844 words (2.4 pages)
- The Bible and Housekeeping The book of Genesis in the Bible presents many important people, events, and ideas that have been often been referenced to in literature and other arts. The novel Housekeeping by Marilynne Robinson, published in 1980 is considered to be one of the most prominent books of the recent era. The novel is a generational saga that is told from the point of view of Ruthie, who along with her sister Lucille is abandoned at her grandmother’s house after their mother kills herself.... [tags: Bible, Old Testament, Book of Genesis, Patriarchy]
1772 words (5.1 pages)
- In Marilynne Robinson’s Gilead narrator and reverend John Ames seeks to transcend the isolation he feels from the title town through a letter to his son. John Ames holds the ironic role of moral leader and recluse, which leaves him alienated from the people who respect him. His isolation is a byproduct of his independence; an independence that distances him from those he loves: Jack Boughton and his son. This estrangement is represented in the text by his heart condition which prevents him from watching his son grow up, metaphorically epitomizing the damage that his years of solitude have done to him.... [tags: Grace in Marilynne Robinson’s Fiction]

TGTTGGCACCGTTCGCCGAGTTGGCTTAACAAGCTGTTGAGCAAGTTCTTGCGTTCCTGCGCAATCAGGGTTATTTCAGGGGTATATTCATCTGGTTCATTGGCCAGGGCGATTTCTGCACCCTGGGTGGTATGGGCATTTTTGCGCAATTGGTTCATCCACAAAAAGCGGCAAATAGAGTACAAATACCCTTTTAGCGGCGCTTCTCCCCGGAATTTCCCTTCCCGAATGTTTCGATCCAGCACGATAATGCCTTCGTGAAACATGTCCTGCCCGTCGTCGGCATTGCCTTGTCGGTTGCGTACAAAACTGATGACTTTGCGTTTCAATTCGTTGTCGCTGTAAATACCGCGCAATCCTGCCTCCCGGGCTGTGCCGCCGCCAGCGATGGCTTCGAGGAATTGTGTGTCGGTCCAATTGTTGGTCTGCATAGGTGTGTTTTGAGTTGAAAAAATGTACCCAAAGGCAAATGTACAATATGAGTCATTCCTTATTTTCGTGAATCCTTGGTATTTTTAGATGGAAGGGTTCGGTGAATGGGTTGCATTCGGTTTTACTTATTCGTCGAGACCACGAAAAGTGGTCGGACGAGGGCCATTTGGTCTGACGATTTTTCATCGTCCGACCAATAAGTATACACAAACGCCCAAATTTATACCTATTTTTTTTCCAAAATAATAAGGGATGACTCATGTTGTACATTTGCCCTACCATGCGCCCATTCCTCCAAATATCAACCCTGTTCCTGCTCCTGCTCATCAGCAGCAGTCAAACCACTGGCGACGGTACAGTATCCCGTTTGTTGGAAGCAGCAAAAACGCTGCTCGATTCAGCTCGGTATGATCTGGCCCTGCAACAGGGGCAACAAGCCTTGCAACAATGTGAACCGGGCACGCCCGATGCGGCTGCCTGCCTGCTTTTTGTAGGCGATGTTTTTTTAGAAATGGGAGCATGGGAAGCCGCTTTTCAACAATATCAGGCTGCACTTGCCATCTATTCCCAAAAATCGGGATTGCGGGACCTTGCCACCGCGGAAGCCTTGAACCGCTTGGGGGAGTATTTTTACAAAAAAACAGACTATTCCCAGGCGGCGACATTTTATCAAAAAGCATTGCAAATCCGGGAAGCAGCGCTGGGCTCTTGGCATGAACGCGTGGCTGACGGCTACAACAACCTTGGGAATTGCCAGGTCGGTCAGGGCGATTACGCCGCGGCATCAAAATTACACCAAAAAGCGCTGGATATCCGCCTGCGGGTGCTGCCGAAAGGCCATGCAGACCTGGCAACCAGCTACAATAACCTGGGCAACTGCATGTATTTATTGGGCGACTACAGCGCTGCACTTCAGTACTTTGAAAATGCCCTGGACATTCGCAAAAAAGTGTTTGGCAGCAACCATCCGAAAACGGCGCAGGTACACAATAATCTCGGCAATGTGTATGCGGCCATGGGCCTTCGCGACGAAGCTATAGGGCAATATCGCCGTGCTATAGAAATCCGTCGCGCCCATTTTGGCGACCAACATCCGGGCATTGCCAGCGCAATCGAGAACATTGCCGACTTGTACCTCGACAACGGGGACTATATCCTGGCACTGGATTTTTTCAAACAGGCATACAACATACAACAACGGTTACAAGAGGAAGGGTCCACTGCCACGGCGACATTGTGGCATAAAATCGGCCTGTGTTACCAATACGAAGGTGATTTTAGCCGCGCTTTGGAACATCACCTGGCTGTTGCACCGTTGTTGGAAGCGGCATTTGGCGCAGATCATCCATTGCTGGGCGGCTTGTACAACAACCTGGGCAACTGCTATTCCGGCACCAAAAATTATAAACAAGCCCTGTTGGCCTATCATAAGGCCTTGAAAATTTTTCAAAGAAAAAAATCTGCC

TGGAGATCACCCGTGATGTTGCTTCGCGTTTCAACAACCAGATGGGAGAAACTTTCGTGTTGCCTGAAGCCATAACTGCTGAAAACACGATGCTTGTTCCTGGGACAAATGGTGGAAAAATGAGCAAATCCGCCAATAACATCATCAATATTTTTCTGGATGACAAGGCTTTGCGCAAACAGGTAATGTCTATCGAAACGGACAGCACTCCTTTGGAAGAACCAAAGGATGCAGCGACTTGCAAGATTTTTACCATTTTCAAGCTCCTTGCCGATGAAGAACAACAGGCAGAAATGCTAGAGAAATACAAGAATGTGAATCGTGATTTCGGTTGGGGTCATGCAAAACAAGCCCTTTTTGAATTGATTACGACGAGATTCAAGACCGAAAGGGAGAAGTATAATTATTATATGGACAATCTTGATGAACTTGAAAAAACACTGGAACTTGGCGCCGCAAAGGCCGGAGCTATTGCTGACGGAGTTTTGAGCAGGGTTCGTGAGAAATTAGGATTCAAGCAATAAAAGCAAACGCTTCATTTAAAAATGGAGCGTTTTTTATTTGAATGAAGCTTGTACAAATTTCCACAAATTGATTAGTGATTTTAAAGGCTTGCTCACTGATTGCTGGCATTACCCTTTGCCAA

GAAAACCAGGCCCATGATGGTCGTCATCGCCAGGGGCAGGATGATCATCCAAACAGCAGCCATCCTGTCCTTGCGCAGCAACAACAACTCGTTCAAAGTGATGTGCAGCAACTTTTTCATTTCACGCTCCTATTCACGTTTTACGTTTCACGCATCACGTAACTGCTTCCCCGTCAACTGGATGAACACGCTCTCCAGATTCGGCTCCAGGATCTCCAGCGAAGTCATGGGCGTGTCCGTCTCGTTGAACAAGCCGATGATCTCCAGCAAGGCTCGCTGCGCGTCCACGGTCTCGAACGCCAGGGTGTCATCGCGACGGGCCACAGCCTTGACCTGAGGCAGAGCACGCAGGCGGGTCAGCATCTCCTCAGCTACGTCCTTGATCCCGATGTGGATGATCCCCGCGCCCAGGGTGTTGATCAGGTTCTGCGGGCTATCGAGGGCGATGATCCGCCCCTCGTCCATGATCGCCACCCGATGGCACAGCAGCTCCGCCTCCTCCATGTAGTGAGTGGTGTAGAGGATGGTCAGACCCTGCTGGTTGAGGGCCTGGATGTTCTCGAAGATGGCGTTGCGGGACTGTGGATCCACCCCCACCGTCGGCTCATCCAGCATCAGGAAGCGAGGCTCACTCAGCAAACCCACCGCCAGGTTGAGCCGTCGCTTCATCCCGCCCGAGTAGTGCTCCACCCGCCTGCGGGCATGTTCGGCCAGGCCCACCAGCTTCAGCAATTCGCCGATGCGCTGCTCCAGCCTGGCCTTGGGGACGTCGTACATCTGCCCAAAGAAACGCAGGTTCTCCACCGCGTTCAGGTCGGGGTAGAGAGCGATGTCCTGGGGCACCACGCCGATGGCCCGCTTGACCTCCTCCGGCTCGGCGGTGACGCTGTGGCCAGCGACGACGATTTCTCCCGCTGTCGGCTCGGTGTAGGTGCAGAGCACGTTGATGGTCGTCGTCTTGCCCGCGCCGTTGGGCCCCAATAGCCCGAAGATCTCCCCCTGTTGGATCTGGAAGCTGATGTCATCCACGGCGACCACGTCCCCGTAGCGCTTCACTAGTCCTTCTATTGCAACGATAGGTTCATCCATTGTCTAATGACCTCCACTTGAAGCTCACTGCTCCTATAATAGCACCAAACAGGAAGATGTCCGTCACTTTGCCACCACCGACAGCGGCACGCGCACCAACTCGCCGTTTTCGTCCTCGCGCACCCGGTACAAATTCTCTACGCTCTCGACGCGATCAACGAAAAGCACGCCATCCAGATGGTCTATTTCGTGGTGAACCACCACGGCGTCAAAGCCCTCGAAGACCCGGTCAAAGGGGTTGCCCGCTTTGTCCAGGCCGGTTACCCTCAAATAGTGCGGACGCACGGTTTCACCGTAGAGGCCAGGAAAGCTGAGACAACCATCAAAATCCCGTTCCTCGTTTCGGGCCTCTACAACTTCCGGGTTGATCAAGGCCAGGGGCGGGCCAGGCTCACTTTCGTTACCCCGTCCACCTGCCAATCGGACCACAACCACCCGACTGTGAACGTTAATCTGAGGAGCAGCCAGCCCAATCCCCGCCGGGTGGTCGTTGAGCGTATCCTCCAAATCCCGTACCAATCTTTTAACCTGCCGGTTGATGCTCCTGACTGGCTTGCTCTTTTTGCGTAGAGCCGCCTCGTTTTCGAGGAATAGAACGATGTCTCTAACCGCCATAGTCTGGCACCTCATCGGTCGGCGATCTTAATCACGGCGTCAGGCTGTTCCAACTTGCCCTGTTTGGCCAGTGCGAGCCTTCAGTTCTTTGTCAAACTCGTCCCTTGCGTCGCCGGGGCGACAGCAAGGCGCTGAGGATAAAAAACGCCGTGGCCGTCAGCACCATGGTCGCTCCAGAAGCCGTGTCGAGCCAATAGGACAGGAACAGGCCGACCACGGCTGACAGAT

1630 words (4.7 pages)
In Housekeeping by Marilynne Robinso, Categorical Confines: Societal Boundaries in Opposition of Happiness
- ... “She walked up the bank, and stood looking across the bridge for a moment, and then she began carefully, tie by tie, out onto it. Slowly she walked on and on, until she was perhaps fifty feet out over the water… ‘I’ve always wondered what it would be like.’” (81-82) Sylvie knows that the only way to live unrestricted is to die, much the way Helen did. In reality, however, society even places restrictions death. While the decedent may not be sentient and aware of such things, the categories of natural death, accidental death, and suicide are all seen within Housekeeping, and are a way of defining the lives of those who die after their deaths.... [tags: boundaries, suicide, happiness]